Figure 5 - Nitrate test results for communities with unsafe levels in drinking water

Monitoring for uranium in water supplies is happening at five communities where uranium levels are high. Uranium leaches naturally from soils, rocks and natural deposits, but is also released through mining processes. It is carcinogenic and high concentrations can cause kidney inflammation.

In the last two years, three communities have exceeded the safe limit of 0.017 mg/L about half the time, while Tjuntjuntjara in the Goldfields failed 18 out of 22 tests. Some of these results were up to double the safe level. To manage this, water from several bores is blended to achieve acceptable uranium levels. Since October 2014, there has been fortnightly testing at Tjuntjuntjara to better understand the raw water supply.

Inadequate testing of wastewater systems is creating health risks

Prolonged breakdown of wastewater systems can reduce the effectiveness of sewage processing. Leaks and overflows also increase the risks of mosquito-borne disease. Service Providers are required to inspect all wastewater and sewer systems monthly during planned maintenance activities and to report on their condition and operation to Housing. They are also required to test sewer ponds twice yearly for microbes and chemicals and report the results to the Department of Health and to Housing via the Program Manager.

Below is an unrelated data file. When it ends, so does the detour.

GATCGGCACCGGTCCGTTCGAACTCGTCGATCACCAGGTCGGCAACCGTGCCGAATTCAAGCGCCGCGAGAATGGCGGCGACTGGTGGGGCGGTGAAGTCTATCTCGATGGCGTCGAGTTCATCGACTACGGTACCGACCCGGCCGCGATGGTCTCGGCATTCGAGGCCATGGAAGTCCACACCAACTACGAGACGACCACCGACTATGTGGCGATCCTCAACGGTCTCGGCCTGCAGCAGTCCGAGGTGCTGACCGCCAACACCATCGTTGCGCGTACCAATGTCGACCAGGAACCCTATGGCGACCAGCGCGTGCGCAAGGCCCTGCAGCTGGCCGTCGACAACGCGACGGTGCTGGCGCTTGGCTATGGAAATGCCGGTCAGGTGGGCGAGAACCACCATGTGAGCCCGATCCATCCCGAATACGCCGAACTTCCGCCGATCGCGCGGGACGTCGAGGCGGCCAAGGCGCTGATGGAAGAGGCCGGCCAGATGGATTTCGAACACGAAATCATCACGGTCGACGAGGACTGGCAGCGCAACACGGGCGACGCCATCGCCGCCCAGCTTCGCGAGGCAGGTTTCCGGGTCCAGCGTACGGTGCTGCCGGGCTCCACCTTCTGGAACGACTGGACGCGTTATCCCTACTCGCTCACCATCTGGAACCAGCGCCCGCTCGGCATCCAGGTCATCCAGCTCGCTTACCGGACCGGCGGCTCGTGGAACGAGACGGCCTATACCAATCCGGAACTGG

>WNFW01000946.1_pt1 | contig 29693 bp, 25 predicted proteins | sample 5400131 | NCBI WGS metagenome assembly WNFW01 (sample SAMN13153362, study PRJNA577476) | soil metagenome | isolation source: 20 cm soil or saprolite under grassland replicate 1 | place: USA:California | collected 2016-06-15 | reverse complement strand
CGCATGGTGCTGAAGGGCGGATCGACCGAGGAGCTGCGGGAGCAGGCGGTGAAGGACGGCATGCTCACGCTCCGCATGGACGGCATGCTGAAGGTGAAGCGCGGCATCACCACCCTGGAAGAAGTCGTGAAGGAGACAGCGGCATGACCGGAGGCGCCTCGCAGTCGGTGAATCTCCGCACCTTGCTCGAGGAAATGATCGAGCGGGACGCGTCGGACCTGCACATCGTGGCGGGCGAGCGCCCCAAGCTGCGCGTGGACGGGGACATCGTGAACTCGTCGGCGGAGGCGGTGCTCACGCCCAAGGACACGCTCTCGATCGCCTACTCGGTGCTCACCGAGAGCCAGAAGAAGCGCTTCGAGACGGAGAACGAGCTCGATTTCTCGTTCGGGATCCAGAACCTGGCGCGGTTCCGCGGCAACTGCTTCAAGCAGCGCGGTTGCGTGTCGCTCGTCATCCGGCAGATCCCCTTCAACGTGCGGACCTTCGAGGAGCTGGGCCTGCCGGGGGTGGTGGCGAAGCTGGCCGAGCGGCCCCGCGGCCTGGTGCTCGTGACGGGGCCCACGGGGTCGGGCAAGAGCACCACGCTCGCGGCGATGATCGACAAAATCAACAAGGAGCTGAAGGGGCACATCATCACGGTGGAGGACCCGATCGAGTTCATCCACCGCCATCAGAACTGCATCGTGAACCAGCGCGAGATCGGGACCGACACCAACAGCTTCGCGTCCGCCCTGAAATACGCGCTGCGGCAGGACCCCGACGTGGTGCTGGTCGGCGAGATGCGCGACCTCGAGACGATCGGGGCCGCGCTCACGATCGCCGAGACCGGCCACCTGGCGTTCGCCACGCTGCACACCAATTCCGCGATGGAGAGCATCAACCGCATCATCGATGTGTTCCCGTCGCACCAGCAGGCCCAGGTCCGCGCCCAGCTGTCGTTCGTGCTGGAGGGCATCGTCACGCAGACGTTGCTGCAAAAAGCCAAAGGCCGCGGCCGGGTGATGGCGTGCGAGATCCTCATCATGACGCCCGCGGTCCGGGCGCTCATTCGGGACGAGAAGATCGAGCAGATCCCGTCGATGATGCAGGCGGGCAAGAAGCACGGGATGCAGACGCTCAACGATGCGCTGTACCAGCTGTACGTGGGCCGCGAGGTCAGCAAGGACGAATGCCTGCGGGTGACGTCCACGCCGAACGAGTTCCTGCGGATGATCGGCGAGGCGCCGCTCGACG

We found that Service Providers’ testing of sewer ponds has been irregular or not included all ponds. The lack of testing means that Housing does not always know how well the evaporation ponds are working, and this poses risks to community health. Of 39 communities in the Program with sewer ponds, none had all the testing they required in the two years to June 2014. However, all Service Providers are now sampling and testing according to their contracts.

Blockages causing overflows are a common problem in communities. Between July 2012 and June 2014, nineteen communities reported 37 wastewater overflows. Overflows risk exposing community members to untreated sewage. The Kimberley community of Mowanjum experienced eight sewer system overflows in 11 months. The lack of septic tanks had allowed solids to enter the main sewer and block it. Adding a primary pit and grinder pumps solved the problem in late March 2015.